In the late 1990s, he began working as a cinematographer on narrative features for film and television. Among his first credits was Wonderland, directed by Michael Winterbottom and written by Laurence Coriat, which won the British Independent Film Award (BIFA) for Best British Film. Mr. Bobbitt has worked with the director several times since, including on the recent feature Everyday, the latter also with Ms. Coriat.

Among his other feature credits as cinematographer have been Neil Jordan's Byzantium, starring Saoirse Ronan and Gemma Arterton; Tanya Wexler's Hysteria, starring Hugh Dancy and Maggie Gyllenhaal; The Situation, directed by Philip Haas and starring Damian Lewis and Connie Nielsen; The Baker, directed by Gareth Lewis and starring Damian Lewis; and Mrs. Ratcliffe's Revolution, directed by Bille Eltringham and starring Catherine Tate. He also shot, for the latter director, the miniseries The Long Firm, starring Mark Strong, for which Mr. Bobbitt received a BAFTA Award nomination.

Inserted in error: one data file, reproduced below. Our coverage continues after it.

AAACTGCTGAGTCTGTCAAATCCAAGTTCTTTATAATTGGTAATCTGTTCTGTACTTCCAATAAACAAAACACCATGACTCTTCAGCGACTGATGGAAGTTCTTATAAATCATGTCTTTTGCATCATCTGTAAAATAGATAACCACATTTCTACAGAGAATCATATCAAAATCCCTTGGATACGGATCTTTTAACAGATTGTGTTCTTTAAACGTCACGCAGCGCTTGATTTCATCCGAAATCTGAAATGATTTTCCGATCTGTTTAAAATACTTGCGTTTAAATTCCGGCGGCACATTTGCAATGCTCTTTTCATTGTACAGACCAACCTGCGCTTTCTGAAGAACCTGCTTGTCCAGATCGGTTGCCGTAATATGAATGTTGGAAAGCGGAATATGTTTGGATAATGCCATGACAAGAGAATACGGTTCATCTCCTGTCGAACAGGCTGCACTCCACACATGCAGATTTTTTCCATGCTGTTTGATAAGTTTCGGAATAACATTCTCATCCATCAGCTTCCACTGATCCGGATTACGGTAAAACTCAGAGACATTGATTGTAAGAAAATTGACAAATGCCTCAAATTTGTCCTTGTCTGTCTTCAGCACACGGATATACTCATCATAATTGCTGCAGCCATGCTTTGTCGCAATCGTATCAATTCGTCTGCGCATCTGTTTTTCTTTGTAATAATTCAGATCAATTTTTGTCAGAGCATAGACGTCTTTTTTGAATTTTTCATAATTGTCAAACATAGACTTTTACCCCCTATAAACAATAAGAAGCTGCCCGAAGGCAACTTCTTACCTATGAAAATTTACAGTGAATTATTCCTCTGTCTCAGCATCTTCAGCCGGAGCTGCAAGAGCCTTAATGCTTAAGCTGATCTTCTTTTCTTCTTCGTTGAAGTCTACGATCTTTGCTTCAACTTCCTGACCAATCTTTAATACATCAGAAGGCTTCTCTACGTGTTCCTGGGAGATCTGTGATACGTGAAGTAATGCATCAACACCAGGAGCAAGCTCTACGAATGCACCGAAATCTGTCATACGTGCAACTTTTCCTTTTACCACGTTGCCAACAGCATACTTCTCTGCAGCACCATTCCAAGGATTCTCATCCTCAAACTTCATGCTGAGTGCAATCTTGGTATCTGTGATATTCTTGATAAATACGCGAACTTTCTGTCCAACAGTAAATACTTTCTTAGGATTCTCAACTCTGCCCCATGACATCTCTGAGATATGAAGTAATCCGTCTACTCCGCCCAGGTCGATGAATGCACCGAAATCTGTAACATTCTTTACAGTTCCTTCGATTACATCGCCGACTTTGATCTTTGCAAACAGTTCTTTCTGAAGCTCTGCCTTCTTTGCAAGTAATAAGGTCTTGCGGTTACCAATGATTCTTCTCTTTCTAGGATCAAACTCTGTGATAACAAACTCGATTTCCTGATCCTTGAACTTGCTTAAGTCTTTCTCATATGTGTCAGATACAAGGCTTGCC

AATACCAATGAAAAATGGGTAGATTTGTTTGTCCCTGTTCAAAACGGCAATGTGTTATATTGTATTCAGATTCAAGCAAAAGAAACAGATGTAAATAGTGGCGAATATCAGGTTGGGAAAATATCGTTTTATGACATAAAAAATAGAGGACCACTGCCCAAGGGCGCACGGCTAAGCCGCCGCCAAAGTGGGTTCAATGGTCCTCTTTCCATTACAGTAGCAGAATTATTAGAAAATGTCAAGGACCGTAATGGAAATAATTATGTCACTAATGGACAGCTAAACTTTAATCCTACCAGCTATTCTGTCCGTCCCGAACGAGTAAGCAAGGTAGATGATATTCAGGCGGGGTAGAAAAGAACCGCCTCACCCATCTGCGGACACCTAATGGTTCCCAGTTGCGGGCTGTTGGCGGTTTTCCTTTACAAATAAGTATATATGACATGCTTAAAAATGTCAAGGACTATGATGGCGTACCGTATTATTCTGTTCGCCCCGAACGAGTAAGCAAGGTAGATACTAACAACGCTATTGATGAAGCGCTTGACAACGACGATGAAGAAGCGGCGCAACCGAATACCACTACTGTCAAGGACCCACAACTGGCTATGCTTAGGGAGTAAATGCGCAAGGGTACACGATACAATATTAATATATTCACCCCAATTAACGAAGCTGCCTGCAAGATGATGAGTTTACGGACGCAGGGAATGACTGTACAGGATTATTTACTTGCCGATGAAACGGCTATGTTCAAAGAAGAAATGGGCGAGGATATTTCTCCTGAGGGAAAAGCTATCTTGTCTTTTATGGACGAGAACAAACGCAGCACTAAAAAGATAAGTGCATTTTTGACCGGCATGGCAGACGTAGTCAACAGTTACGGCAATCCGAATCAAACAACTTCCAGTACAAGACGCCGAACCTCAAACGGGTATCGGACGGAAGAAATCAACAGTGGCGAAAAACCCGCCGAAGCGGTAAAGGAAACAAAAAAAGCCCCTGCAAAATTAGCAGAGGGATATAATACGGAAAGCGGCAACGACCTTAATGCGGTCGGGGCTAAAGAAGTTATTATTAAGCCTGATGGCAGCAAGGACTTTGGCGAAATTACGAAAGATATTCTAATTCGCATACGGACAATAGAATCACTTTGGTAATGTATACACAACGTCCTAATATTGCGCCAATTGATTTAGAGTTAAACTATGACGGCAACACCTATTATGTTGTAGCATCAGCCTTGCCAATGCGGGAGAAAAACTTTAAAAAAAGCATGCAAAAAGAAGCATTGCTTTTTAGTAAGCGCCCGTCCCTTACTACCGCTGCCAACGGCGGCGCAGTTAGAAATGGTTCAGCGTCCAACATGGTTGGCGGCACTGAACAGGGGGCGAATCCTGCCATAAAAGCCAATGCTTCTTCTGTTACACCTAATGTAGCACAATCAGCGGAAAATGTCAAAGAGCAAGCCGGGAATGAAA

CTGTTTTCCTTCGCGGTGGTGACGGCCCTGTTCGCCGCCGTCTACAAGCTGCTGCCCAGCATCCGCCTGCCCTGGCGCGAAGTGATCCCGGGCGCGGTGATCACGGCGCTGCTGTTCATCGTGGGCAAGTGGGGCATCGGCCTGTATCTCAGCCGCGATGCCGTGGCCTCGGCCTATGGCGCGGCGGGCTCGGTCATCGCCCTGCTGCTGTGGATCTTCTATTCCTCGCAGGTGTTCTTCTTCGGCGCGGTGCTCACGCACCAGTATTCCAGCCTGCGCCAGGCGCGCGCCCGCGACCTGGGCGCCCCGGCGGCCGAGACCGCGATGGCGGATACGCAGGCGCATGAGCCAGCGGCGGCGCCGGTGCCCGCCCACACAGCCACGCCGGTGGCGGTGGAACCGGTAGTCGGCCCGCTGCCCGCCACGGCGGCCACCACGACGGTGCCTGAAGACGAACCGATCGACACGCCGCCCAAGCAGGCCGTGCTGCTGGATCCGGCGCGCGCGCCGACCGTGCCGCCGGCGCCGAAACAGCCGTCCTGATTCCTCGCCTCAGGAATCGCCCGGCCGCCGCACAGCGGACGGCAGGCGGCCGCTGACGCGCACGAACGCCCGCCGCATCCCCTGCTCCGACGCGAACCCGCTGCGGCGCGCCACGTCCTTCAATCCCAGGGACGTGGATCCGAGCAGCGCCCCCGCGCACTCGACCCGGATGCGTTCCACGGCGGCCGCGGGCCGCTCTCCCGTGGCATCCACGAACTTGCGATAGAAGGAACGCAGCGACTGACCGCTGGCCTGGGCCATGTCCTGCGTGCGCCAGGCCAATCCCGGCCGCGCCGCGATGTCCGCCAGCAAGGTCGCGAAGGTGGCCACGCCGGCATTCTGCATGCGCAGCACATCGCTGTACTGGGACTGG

He was the cinematographer on director Steve McQueen's debut feature Hunger, starring Michael Fassbender, which earned worldwide acclaim and won, among other honors, the Camera d'Or at the Cannes International Film Festival as well as a BIFA for Best Technical Achievement, awarded to Mr. Bobbitt. He has since reteamed with the actor and the director on the films Shame, for which he won a European Film Award and received an Evening Standard British Film Award nomination, and Twelve Years a Slave; the latter, starring Chiwetel Ejiofor, will be released in 2013. He has also collaborated with Mr. McQueen on several of the latter's art installations, including the 2009 Venice Biennale piece Giardini.